A similar chain of events took place at the Virchov hospital. At the Benjamin Franklin campus strikers had already made it clear at their own meeting that they were adamantly opposed to ending the strike. Ver.di did not dare hold a formal vote as it did at other sites because of the overwhelming majority for continuing the strike at campus Benjamin Franklin.

Although this decision to continue the strike at Benjamin Franklin was already clear at 10 a.m., employees at the other locations were only informed after their own voting ended. Ver.di knew that the majority of those who voted for calling off the strike at Mitte and Virchow did so because they thought that they should not stab their colleagues at Benjamin Franklin in the back. Had they been informed earlier about the latter’s consensus to continue the strike, the employer’s and union’s scare tactics would have failed immediately. However, the employees at campus Benjamin Franklin were told later that the strike had been ended because of the majority vote by the colleagues from the other three locations.

Ver.di itself had not made any information about its meetings public, and the media also did not report on them. A vague and general declaration on the ending of the strike published by ver.di on its web site, declared merely: “The employer made us a binding offer, which is worth negotiating and postponing the strike. A large portion of the workforce at the three facilities agreed with us”.

On Monday, however, most of the strikers were unaware of what happened at the meetings at Friday. If they had participated in them or were told about the result by colleagues, they expressed their discontent and outrage about the tactics employed by ver.di to reporters of the World Socialist Web Site. However, many of them also stated that they were not surprised about the union’s actions based on previous experiences with ver.di.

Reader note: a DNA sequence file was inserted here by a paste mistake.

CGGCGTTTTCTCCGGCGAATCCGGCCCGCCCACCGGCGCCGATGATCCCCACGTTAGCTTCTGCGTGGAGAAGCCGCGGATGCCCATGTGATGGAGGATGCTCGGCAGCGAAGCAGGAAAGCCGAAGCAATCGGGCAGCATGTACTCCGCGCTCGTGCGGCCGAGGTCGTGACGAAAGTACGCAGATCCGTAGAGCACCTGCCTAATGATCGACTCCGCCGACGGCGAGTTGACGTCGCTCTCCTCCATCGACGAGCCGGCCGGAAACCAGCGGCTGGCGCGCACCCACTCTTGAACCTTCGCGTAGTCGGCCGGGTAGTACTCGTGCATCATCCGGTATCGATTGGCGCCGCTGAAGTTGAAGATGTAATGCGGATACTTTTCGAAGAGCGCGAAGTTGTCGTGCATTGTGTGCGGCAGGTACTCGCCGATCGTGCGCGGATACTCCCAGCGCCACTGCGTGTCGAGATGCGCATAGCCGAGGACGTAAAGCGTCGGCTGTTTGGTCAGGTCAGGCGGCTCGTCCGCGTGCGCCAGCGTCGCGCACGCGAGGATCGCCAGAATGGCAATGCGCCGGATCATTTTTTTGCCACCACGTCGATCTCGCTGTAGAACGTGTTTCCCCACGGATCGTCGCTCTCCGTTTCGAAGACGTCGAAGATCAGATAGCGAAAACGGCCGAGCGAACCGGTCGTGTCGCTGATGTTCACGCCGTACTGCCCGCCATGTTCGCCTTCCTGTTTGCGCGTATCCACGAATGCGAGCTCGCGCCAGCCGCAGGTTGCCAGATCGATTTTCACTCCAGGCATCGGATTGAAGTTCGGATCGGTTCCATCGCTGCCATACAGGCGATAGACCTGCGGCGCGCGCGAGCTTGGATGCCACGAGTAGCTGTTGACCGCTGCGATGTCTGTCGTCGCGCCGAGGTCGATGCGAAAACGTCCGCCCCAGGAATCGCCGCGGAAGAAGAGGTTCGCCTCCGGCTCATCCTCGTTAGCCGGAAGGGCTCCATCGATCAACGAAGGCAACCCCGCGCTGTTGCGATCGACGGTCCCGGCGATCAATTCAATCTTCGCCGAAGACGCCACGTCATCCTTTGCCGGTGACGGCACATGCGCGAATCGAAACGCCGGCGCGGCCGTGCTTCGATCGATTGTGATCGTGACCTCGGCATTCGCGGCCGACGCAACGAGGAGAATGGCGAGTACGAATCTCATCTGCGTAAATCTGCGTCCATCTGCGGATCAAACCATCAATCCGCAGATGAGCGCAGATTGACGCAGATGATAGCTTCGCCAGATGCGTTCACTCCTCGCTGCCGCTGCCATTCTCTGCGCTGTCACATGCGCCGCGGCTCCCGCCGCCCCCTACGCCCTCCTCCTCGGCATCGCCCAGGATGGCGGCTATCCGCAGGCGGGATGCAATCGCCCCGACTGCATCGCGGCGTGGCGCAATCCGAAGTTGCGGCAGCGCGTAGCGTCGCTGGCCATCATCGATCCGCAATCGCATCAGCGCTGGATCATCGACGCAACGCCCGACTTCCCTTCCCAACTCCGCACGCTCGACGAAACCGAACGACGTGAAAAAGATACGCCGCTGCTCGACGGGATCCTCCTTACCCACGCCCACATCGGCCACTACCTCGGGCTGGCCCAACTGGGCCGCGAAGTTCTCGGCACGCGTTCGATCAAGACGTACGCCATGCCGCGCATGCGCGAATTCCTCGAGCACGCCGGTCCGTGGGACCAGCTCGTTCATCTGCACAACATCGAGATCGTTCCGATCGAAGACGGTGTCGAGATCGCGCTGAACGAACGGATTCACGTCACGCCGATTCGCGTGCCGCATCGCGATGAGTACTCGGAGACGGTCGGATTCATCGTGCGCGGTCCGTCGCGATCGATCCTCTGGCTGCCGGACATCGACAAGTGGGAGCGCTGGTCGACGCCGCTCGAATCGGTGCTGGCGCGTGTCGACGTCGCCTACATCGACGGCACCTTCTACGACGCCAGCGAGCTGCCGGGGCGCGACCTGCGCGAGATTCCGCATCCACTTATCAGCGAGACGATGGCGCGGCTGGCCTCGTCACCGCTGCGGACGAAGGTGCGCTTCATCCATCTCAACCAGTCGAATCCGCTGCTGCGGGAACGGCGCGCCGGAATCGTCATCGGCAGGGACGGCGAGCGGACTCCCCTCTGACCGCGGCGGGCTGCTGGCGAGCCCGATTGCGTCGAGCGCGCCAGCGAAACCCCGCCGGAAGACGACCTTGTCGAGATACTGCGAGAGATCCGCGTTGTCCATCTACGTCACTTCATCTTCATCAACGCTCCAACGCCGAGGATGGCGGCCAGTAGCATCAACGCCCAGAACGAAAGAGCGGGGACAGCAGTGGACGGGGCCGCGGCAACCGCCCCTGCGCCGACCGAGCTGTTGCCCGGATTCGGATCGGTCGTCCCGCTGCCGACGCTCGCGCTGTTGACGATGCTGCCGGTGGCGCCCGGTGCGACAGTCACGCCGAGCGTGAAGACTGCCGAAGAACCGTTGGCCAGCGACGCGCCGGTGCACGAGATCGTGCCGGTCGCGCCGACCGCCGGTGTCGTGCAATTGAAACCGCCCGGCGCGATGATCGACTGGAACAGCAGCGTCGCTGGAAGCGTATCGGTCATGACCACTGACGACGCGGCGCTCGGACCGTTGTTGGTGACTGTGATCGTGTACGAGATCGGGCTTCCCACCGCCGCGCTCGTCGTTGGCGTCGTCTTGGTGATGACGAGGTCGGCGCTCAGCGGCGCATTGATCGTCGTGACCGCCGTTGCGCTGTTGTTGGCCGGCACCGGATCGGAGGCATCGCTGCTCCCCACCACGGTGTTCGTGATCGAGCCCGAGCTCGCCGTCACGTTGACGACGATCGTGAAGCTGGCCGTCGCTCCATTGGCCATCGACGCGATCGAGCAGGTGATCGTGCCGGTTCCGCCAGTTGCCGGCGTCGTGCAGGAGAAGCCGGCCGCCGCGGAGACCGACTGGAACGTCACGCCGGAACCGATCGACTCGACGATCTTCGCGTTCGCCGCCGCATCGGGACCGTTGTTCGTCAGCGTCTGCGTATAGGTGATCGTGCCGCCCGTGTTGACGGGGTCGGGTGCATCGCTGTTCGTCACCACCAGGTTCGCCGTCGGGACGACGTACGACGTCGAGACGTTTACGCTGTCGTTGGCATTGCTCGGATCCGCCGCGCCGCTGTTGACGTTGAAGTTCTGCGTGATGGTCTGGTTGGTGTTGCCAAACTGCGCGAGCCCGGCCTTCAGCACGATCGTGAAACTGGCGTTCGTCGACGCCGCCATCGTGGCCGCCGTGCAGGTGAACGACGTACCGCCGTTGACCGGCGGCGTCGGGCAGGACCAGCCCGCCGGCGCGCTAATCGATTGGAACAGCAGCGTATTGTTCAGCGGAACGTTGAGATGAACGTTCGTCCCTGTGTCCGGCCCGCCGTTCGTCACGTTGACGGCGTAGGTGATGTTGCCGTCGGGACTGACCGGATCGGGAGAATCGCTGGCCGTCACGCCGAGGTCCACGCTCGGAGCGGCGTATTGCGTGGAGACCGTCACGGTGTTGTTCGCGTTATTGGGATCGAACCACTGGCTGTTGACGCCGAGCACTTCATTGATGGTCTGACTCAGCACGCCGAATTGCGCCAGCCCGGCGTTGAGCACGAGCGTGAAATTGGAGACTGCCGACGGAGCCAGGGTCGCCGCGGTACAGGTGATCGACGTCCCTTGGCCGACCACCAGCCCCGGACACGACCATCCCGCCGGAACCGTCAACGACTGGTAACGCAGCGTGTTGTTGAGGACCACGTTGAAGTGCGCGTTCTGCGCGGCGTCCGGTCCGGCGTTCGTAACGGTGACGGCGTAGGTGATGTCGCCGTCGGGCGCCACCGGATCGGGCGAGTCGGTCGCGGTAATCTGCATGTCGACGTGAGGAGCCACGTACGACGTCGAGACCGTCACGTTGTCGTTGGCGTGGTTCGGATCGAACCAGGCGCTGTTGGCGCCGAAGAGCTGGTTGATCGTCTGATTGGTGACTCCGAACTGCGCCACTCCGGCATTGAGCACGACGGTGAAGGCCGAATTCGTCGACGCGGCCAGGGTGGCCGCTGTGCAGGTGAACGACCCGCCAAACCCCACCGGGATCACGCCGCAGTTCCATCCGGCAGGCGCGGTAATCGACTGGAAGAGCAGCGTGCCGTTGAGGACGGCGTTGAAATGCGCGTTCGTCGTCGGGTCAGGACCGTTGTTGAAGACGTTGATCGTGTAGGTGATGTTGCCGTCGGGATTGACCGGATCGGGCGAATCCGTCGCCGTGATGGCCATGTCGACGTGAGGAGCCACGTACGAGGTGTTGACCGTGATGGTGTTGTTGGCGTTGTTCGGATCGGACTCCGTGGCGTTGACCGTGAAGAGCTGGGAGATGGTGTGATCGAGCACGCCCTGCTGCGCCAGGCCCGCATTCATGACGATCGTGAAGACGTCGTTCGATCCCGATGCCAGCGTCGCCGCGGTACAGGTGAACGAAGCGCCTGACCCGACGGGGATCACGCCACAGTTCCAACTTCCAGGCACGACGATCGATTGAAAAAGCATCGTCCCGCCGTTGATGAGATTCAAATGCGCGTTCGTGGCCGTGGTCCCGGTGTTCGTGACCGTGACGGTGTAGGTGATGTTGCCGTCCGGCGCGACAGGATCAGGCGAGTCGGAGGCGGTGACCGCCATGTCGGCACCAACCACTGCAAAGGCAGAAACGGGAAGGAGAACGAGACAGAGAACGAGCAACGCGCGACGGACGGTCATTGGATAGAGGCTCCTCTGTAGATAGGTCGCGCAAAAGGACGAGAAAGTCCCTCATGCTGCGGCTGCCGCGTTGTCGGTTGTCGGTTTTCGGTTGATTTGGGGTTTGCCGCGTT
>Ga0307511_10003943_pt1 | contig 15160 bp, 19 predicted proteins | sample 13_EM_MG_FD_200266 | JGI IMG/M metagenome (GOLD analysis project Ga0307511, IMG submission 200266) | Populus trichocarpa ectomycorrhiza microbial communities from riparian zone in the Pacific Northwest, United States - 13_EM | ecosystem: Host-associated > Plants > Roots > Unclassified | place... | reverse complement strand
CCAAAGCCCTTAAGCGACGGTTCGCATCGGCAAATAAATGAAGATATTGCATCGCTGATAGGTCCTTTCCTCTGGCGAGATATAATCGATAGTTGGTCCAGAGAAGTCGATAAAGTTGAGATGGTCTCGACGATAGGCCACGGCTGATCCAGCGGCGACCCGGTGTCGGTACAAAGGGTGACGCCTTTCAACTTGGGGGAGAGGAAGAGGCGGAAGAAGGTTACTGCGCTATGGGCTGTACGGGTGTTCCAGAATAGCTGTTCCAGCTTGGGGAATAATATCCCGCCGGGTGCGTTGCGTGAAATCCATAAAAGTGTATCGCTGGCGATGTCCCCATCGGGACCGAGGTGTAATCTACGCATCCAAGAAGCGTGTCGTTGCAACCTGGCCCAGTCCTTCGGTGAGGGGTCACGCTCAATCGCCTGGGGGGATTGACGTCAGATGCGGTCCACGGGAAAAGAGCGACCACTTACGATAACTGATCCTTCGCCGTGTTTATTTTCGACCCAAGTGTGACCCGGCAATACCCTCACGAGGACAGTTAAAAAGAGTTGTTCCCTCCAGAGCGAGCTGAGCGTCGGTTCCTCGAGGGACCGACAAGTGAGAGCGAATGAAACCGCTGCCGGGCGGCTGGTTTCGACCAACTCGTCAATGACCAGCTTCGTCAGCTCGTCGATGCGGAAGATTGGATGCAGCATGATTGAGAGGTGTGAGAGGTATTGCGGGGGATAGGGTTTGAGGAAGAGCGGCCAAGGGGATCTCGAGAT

The reaction of a ver.di official to World Socialist Web Site supporters, who sought to inform strikers about the union’s role with leaflets distributed at Virchov hospital on Monday, shows that the union had intentionally engaged in this policy of disinformation. The official ordered the reporters to leave the facility immediately or else she would call the security personnel.

Indeed, ver.di can look back at a long tradition of stabbing employees in the back. This can be explained attributed to its pro-capitalist perspective, guided by the logic of defending the competitiveness and profitability of individual locations. The union considers its task to be to give advice to the employers, and help them to gain an upper hand against their rivals in the capitalist market.

The isolation of CFM employees from their colleagues in the Charité pursued by ver.di plays a vital role in this regard. Ver.di wants to prevent a common struggle of nursing and care personnel and CFM employees; because low wages and bad working conditions play a vital part in the future plans for the Charité hospital. There are already proposals to privatize parts of the care personnel and administration and rely on low-wage contract staff. In other words, major conflicts lie ahead.

In light of these developments, hospital workers’ interests can only be defended in a direct struggle against ver.di. Control of the current and future struggles must be taken out of the hands of the unions. The workers of Charité must build their own rank-and-file committees, in which democratic discussion and decisions are made on how to continue the struggle. We call upon all employees to make contact with the WSWS to prepare for taking this step.